Column: District promotes student success after schoolWORTHINGTON — What do the Worthington Area Learning Center (ALC), District 518 Community Education and the Nobles County Integration Collaborative (NCIC) have in common, besides being located in the same building — the West Learning Center? They all promote school success by offering youths Out-of-School Time (OST) programming.
By: Jerry Fiola and Nate Hanson, District 518, Worthington Daily Globe
WORTHINGTON — What do the Worthington Area Learning Center (ALC), District 518 Community Education and the Nobles County Integration Collaborative (NCIC) have in common, besides being located in the same building — the West Learning Center? They all promote school success by offering youths Out-of-School Time (OST) programming.
Recent research has underscored the important role OST activities can play in fostering students’ academic achievement. Even though most students receive approximately 25 hours of direct instruction each week by attending classes during the regular school day, they spend as many hours or more outside of school, particularly when you factor in weekends and vacations. This “spare time,” when used constructively and planned intentionally, can contribute significantly to children’s well-rounded education.
OST learning opportunities are particularly critical for youths who are struggling academically to keep up with their more successful peers. These students can face a variety of personal obstacles in attempting to bridge this education achievement gap. For some, formal schooling has always been difficult, perhaps due to more limited cognitive abilities. Some have been exposed to fewer enrichment experiences (e.g., music, art, athletics, etc.) as a result of their families’ limited income. Other children, in addition to mastering subject content, must also learn English and become familiar with American culture since their families immigrated here from a foreign land; some have even had to endure the bleak conditions of a refugee camp for five to 10 years due to political persecution in their home countries.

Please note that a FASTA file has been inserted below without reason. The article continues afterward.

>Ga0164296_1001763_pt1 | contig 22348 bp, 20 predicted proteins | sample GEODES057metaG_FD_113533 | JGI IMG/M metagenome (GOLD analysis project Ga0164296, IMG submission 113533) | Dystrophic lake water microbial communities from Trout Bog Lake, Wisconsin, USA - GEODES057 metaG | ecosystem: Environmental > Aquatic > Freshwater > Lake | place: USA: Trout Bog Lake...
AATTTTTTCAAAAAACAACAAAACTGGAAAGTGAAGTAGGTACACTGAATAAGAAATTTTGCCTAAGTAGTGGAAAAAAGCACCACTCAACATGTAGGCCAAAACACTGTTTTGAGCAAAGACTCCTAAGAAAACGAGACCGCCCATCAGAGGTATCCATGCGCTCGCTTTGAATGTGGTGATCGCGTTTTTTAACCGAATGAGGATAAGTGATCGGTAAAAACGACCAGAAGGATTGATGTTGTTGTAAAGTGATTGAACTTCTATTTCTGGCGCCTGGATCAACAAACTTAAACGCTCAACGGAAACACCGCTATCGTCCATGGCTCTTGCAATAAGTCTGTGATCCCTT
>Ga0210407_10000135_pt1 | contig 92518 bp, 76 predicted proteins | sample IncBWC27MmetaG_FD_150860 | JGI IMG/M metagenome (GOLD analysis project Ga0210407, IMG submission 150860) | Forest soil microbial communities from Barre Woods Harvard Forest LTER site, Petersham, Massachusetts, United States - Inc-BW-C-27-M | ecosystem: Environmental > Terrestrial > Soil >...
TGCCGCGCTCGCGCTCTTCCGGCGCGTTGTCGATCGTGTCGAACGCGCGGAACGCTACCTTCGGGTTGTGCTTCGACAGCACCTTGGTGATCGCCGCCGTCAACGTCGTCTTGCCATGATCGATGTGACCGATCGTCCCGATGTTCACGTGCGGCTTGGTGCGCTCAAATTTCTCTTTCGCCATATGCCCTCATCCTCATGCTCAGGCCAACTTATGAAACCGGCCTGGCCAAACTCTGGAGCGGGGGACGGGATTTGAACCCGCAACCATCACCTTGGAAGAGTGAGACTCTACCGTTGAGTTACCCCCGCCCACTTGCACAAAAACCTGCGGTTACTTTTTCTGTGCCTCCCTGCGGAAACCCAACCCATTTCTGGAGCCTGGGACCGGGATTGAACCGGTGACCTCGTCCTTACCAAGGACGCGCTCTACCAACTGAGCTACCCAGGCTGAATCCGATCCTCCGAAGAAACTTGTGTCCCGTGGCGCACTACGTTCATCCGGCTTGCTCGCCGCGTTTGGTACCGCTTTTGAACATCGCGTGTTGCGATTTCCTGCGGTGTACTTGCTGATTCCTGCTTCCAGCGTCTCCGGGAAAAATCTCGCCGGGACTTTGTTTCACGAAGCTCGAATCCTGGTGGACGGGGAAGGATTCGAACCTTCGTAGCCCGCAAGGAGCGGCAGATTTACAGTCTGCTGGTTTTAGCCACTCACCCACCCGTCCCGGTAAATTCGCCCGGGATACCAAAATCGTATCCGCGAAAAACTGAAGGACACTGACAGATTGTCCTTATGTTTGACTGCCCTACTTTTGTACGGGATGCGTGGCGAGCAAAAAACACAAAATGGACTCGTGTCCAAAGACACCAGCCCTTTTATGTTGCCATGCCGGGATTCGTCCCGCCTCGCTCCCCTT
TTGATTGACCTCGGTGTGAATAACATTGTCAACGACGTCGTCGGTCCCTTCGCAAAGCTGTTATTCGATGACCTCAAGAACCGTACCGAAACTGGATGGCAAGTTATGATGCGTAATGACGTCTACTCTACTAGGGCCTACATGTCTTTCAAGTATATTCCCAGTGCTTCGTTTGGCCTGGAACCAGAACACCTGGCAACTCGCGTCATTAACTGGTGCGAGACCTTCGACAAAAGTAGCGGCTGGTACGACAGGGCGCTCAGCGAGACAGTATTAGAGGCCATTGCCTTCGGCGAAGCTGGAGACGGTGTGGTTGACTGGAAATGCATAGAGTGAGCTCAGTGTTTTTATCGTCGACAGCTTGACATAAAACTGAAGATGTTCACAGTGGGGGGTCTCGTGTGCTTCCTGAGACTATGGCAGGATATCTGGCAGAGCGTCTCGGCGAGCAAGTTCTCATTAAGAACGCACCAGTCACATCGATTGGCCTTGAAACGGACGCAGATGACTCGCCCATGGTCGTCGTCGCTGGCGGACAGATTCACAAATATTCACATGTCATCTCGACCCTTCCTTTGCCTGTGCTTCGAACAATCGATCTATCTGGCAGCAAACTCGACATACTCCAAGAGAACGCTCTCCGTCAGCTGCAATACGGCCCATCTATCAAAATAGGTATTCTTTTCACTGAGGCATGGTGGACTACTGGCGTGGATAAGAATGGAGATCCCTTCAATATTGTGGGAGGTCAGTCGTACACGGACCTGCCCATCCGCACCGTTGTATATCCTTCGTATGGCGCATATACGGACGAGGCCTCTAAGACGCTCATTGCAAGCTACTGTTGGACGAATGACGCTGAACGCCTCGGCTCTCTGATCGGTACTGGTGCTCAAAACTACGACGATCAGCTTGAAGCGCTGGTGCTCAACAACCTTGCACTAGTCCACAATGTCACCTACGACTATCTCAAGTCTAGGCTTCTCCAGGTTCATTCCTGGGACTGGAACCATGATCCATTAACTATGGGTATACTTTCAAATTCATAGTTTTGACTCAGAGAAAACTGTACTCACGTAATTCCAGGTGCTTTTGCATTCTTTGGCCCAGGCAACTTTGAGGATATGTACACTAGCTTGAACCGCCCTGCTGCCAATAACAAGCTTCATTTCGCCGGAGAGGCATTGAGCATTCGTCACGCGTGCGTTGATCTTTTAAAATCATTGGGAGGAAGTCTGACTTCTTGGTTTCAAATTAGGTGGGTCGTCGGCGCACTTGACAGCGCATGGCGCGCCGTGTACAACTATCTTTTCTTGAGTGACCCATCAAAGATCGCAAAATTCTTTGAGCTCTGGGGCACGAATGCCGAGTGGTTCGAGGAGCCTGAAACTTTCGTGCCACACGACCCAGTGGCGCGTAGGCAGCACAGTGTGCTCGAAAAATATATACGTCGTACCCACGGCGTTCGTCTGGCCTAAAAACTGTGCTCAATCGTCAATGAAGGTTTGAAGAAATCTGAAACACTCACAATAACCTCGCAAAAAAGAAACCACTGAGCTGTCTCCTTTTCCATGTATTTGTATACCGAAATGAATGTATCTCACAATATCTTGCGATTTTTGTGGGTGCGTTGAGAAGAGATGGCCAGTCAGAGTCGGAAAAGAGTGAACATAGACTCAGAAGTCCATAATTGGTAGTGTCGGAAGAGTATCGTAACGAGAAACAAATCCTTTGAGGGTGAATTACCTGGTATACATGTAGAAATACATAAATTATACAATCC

Despite these educational barriers, we are convinced that all children can learn, and we are committed to ensuring that all Worthington students will ultimately complete their schooling by earning a high school diploma. Each of the West Learning Center programs provides an important “piece of the puzzle.” The Worthington ALC uses its Targeted Services revenues to fund afterschool instruction in the core academic areas of reading and math. At-risk youths in grades K–8 are taught in small groups by licensed teachers, many of whom are employed as regular classroom teachers during the school day. This arrangement has several distinct advantages. Using existing school staff enables the program to link the afterschool activities with what the children need to learn as part of the regular school curriculum. However, the smaller class sizes enable the teachers to offer more individualized instruction and are also more conducive to hands-on, experiential learning that is not always feasible in the more traditional classroom setting.
To expand and enhance the district’s afterschool program, known as EDGE, District 518 Community Education has secured additional monies from outside sources. With these added revenues, including a federal 21st Century Community Learning Center grant, the same at-risk students receive help with their homework and are able to participate in various enrichment learning activities, including recreation, art, music, science and technology, community service and leadership development. Research indicates that focusing on students’ social and personal skills development, in addition to their own intrinsic value, has a positive impact on their academic achievement.
Given the isolating nature of the refugee camps, oftentimes refugee students have social and emotional needs over and above the basic academics. For the past two years, the Community Education department has received special federal funding to provide additional services for these families.
Both of the aforementioned grants also help to fund another critical “piece of the puzzle” — bilingual parent liaisons. These invaluable staff enable the district to more fully communicate with the students’ parents, engaging them in supporting their children’s education both at home and in school.
The NCIC has established several programs and clubs that older youths can take part in, especially at the high school level. The students strengthen their personal and leadership skills by mentoring younger students, by exploring social justice issues, by becoming engaged in their community through service projects, and by developing future school/career plans.
Working together to provide a continuum of complementary OST learning activities, the West Learning Center Programs have effectively assembled many of the “puzzle pieces” needed to guarantee students’ school success.
Jerry Fiola is District 518’s community education director. Nate Hanson is the director of Worthington Area Learning Center.